What is Biochar
Biochar is a combination of words “biomass” and “charcoal”. This word has entered the world scientific literature since the twentieth century, although its use dates back to the years before the discovery of the Americas (up to five hundred years ago). It is solid and rich in carbon that can hold the carbon for thousands of years. Biochar contains carbon, hydrogen, oxygen, nitrogen, sulfur and ash in various amounts. Biochar production is an effective way to manage waste.
The importance of biochar in agriculture has only recently been rediscovered. Long before the discovery of the Americas by Christopher Columbus, indigenous tribes in the Amazon and specifically in the Terra Perta region used a technique to increase the fertility of their land. It is certain that they had no knowledge of chemistry and biology and had found this method by trial and error. Their technique involved burning agricultural waste, while covering it with soil and actually burning crop residues under anaerobic conditions.
Experiments on these soils have led to the conclusion that these soils are highly fertile and this combination has been able to dramatically increase the quality and quantity of the crop and has also greatly improved the combined structure of the soil and water. The important point to note is that the soils of the Terra Perta region are still rich over the centuries and have maintained their fertility quality. The study and research on these soils has increased dramatically in the last century due to its short-term and long-term benefits and characteristics.
Between 2005 and 2012 more than a thousand scientific articles using the word biochar were registered in the ISI database. Research on this compound is still ongoing.
Today, biochar is produced by the modernized “pyrolysis” process. Pyrolysis is a Greek word that is a combination of the two words “pyro” meaning fire and “lysis” meaning separation. The operation of this process is that wood or agricultural waste is heated in a high-temperature furnace (at least 350 degrees) in the absence or extremely small amounts of oxygen.
The quality of the biochar directly depends on the amount of heat in the furnace as well as the heating time. What is produced by this process (pyrolysis) is a type of charcoal or activated carbon called biochar. Due to its low decomposition rate compared to other organic matter, it has a large capacity to reduce greenhouse gases such as carbon dioxide and methane released from agricultural wastes and can store carbon for long periods.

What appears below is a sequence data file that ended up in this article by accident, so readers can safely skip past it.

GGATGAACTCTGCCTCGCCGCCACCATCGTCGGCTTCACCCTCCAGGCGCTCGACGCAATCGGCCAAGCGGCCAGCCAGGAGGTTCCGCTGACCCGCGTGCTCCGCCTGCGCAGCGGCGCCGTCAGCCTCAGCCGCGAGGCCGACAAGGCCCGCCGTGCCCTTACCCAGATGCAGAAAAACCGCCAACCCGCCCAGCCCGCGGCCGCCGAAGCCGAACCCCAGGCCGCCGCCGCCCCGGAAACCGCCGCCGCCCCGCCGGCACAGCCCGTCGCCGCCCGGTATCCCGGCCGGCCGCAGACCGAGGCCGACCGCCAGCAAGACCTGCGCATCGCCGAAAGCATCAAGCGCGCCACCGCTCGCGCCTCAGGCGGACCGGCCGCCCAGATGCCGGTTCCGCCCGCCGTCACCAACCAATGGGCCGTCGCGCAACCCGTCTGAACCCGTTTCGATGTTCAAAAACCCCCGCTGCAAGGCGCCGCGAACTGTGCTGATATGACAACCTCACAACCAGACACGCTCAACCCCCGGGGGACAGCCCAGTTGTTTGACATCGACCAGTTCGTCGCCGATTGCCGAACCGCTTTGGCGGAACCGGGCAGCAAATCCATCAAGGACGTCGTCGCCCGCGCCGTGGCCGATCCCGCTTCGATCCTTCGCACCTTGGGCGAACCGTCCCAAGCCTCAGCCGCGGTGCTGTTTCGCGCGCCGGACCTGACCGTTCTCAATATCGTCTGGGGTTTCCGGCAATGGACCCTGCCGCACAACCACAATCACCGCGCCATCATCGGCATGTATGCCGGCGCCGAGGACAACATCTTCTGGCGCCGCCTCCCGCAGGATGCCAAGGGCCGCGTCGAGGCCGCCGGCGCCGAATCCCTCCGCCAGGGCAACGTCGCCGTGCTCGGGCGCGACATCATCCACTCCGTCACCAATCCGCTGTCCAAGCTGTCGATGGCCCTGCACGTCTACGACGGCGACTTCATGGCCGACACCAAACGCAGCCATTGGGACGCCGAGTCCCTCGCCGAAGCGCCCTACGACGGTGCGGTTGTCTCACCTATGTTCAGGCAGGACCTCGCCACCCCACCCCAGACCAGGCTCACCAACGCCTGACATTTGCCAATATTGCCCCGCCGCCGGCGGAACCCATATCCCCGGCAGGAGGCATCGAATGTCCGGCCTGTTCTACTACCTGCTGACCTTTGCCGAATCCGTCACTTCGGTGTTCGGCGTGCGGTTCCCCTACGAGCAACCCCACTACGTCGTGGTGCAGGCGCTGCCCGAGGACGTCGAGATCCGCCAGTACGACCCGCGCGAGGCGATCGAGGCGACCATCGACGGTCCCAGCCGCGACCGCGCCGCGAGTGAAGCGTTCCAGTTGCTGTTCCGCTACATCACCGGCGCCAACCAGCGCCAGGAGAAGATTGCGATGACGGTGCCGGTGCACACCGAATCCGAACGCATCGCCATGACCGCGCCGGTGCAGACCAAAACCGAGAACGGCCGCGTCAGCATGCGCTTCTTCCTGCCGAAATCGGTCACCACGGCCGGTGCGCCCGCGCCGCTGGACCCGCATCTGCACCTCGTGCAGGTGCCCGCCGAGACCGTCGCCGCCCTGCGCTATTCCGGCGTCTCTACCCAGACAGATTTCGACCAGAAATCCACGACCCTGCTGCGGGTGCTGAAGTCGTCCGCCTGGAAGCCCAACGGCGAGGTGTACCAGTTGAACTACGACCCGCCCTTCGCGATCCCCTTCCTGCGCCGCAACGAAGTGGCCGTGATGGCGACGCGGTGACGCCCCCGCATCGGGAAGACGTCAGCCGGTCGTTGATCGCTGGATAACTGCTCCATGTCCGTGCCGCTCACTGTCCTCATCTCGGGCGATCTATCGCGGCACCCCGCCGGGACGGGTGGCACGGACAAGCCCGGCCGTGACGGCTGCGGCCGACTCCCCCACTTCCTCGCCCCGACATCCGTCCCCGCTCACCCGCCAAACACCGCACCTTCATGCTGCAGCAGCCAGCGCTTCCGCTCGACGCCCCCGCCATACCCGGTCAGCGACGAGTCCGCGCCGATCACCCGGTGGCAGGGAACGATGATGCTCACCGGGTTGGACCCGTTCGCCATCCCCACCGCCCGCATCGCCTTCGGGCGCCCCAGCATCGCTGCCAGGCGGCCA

Why Using Biochar
Biochar can increase fertilizer efficiency and also reduce production costs and biological pollution. Biochar improves soil fertility and increases its fertility. This type of fertilizer increases agricultural products and can protect plants against some plant diseases. The effective life span of this rich material and the stability of soil structural quality in the long run, is an important feature of Biochar. Biochar has the potential for food recycling, soil conditioning, economic efficiency, waste management, and is a long-term factor for economical and safe carbon sequestration.
Studies show that the use of biochar in plants that need more potassium fertilizers and higher PH can increase the function. Other beneficial effects of biochar application in agricultural soils include increasing organic matter, improving soil water retention, increasing cation exchange capacity and interacting with the soil nutrient cycle by modifying soil PH and reducing nutrient leaching, as well as reducing the need for irrigation and fertiliser needs. High specific surface area and structure of functional groups make Biochar able to absorb and inactivate heavy soil elements.
From the perspective of agriculture, one of the benefits of biochar is the management of agricultural waste. The expanding of organic agriculture on the one hand and air pollution on the other hand has led to the everyday increasing use of this compound in the world day by day. The fertile soils of Terra Perta in Brazil are the result of the use of biochar for over a thousand years. In Japan, this technique (using half-burned agricultural waste) has also been used and has been revived in recent years. Other countries are gradually becoming interested in using this traditional and effective method, and the use of biochar will become a revived method for agriculture in the future.
Helping to preserve environment
Combustion and decomposition of biological residues and organic compounds release large amounts of carbon dioxide into the Earth’s atmosphere. Biochar is a stable Carbon that can store large amounts of greenhouse gases for a long time (centuries) and thus control the levels of greenhouse gases. Scientific researches show that the application of moderate biochar can reduce emissions of nitrogen oxide (N2O) by up to 80% and methane by up to 100%.
Both gases are air pollutants and greenhouse gases. Biochar can cause carbon sequestration in soil for thousands of years (carbon sequestration means deposition and discharge of carbon into the atmosphere, in other words, the uptake of excess atmospheric carbon dioxide by plant aerial and underground organs, plant debris and algae to reduce the harmful effects of global warming).
For more information about features and benefits of Biochar please see this page: Features and Benefits of Biochar